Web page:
The One Thing

My team and I have had the pleasure of leading and working with some very high-performing companies. We have many case studies of companies doubling and tripling in size and value in three years in the restoration industry. And many double their value in one year. I am often asked, “what is the one thing that causes these results and separates the companies that achieve these results and the rest.”

You would think “what is the One Thing” would be a hard question. After all, there are so many factors that affect businesses. Does size matter? Does industry matter? However, I would argue that most, if not all, obstacles you contend with stem from the One Thing.

The One Thing, above all others, is the proportion of key seats filled with the right people. I can assure you that this measure is the most crucial factor in your organization’s ability to deliver consistent growth and extraordinary profit. Taking it further, the company with the most seats filled with the right people wins. Our clients who have made this their focus experience increased profits, over three times the growth of industry averages, and the leaders work fewer hours with less frustration.

Companies with The Most Seats Filled with the Right People Win

While this should seem obvious, the great companies are maniacal about filling their seats with the right people. They have realized that management gets easier, customers are happier, quality of work is better, you make more money, you can pay top dollar, and business is more fun when you have the right people in the right seats. One notable distinction between wrong and right people is that the former see themselves as having “jobs.” While the latter see themselves as having responsibilities. Also, while no one leader can single-handedly build an enduring great company, the wrong leader vested with power can almost single-handedly bring a company down. Choose well!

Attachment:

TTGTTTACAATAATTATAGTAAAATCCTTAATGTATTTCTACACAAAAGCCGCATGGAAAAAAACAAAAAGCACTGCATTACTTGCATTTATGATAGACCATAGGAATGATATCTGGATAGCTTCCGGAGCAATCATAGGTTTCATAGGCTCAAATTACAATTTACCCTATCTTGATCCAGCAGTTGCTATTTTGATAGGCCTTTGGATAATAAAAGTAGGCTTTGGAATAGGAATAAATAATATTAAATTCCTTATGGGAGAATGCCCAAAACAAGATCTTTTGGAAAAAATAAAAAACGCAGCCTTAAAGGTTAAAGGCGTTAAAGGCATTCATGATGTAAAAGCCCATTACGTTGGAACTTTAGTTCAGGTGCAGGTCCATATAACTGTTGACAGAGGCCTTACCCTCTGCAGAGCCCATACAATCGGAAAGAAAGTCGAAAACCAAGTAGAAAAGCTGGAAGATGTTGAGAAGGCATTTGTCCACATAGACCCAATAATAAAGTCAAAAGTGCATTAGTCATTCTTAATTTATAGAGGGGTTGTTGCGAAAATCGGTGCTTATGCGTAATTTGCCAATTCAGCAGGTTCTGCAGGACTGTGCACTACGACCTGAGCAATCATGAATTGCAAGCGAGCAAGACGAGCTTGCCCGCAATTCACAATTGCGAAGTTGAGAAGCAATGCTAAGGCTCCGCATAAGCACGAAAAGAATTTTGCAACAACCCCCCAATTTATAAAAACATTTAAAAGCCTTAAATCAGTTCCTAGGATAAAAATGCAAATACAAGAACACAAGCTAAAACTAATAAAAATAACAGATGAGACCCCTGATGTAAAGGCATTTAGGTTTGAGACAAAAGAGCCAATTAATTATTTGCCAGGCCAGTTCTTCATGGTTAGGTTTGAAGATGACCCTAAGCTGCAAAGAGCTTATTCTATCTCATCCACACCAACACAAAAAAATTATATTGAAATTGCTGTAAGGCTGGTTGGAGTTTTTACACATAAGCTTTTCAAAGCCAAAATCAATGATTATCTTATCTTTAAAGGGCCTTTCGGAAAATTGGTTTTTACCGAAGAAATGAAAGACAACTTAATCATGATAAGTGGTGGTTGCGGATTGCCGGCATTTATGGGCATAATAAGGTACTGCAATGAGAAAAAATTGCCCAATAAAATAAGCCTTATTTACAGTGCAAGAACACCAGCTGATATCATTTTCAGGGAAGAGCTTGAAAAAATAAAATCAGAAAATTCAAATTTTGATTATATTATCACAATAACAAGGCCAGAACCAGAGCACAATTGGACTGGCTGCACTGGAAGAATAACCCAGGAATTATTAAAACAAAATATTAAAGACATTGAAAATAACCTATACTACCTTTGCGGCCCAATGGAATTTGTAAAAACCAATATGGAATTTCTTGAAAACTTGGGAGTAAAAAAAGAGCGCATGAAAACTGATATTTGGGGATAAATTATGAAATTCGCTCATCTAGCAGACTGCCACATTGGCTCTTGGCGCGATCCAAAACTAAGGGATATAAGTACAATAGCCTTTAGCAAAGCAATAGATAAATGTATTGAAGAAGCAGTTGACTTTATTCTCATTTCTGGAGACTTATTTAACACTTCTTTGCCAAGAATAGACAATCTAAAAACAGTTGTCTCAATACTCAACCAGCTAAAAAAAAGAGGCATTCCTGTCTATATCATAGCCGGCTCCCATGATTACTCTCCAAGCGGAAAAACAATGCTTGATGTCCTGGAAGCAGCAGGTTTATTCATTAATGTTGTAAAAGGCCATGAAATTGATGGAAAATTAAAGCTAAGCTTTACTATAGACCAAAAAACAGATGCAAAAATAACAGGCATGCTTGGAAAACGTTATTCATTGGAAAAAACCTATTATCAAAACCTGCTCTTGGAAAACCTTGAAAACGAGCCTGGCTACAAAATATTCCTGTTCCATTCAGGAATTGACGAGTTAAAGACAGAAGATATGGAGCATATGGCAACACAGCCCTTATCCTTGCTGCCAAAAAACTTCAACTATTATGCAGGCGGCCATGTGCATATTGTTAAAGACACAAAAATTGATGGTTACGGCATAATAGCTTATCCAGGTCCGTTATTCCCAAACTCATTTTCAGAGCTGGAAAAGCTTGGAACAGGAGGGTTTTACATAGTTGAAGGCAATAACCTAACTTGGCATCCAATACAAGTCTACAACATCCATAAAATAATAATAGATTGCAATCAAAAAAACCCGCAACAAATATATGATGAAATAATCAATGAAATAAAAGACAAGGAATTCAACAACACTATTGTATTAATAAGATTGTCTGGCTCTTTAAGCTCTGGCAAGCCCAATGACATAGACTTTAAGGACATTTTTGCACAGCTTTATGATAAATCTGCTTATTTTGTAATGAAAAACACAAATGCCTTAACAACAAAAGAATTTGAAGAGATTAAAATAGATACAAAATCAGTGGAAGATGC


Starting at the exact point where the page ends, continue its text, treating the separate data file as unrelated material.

I am sure you would agree with the above, yet most companies would at best get a “C” grade in how well they fill seats with the right people. Why is that?

Are You Still Relying on a Traditional Human Resources Mentality?

Are you still relying on a traditional human resources mentality to grow and manage the people within your organization? If so, it’s likely keeping you from acquiring and retaining top talent. Effective human resources departments have embraced a new paradigm, “Human Capital Management” (HCM). This ideology recognizes that employees are assets managed and developed through a system of activities. Such a system considers acquiring, growing, keeping, and optimizing your workforce. It is essential to understand the difference between a resource and an asset. We use resources, but we grow assets. Leadership must refine all elements of their system to extend the life of those assets and achieve a maximum return on investment in them.

Understand that “the right people” are only those who live out all your core values and can consistently achieve reasonably high performance standards. Your organizational structure must support its strategy, and the right people should be in the proper roles and asked to do the right things. The CEO is accountable for ensuring a robust process for hiring the right people, having the right structure, filling positions quickly, rewarding the right people, and removing the others. This is where stewardship and HCM intersect. If your business needs different results around HCM, learn how the tone set from the top is causing wrong outcomes. Your problems never start at the bottom of your organization.

Are You Properly Measuring Success in this Area?